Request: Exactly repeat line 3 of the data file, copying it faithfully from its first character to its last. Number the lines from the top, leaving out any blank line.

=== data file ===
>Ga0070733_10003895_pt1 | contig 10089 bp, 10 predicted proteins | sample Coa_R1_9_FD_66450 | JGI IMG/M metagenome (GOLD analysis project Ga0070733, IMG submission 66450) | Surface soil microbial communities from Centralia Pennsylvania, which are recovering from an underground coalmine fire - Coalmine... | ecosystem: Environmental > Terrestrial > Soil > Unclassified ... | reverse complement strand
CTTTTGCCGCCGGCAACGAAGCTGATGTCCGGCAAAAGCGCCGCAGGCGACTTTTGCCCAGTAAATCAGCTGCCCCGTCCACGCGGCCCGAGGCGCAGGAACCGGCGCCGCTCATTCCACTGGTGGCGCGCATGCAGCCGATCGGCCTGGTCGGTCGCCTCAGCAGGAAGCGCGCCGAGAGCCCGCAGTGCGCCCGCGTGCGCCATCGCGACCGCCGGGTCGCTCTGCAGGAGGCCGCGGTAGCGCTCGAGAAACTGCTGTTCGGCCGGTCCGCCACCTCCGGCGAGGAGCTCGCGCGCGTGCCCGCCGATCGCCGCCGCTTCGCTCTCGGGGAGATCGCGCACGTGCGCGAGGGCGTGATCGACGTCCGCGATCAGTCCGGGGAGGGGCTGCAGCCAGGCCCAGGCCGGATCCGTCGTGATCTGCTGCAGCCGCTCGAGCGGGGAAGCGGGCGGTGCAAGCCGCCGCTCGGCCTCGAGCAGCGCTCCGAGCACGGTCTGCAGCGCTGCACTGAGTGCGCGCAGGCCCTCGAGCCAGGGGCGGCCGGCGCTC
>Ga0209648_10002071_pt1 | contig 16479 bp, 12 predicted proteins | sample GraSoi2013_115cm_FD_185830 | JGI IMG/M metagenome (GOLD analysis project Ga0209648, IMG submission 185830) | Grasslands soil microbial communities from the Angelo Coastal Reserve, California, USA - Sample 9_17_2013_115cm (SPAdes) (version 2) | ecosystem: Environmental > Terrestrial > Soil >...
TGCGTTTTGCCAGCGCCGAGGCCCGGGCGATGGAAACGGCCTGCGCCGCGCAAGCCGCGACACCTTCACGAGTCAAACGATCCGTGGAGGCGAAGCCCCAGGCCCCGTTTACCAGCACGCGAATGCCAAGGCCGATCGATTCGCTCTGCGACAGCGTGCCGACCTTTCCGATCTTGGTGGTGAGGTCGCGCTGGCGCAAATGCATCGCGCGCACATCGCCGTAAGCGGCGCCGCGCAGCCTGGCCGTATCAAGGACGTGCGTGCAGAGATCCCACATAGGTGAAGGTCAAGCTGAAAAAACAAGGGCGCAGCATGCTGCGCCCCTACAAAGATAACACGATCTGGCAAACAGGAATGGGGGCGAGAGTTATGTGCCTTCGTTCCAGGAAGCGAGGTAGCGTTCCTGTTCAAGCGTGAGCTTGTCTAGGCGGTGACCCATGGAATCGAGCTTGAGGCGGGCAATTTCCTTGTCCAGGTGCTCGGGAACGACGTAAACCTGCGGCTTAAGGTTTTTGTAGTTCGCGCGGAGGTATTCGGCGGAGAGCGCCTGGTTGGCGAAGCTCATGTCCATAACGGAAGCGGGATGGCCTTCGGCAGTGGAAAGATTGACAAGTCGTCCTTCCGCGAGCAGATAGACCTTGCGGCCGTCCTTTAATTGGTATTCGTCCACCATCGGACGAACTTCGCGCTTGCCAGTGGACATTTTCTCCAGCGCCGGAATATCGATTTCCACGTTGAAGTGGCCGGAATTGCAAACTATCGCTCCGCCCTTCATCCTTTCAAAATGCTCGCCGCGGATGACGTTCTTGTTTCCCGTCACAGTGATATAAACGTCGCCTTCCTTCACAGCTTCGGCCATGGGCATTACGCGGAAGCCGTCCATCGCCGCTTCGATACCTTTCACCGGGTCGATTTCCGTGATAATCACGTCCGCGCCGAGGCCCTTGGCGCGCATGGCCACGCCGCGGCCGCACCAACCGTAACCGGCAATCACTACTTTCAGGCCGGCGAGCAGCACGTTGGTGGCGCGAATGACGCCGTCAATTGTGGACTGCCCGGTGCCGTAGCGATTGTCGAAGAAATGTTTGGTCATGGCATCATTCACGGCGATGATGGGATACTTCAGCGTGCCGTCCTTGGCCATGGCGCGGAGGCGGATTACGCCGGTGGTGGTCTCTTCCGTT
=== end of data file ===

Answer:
>Ga0209648_10002071_pt1 | contig 16479 bp, 12 predicted proteins | sample GraSoi2013_115cm_FD_185830 | JGI IMG/M metagenome (GOLD analysis project Ga0209648, IMG submission 185830) | Grasslands soil microbial communities from the Angelo Coastal Reserve, California, USA - Sample 9_17_2013_115cm (SPAdes) (version 2) | ecosystem: Environmental > Terrestrial > Soil >...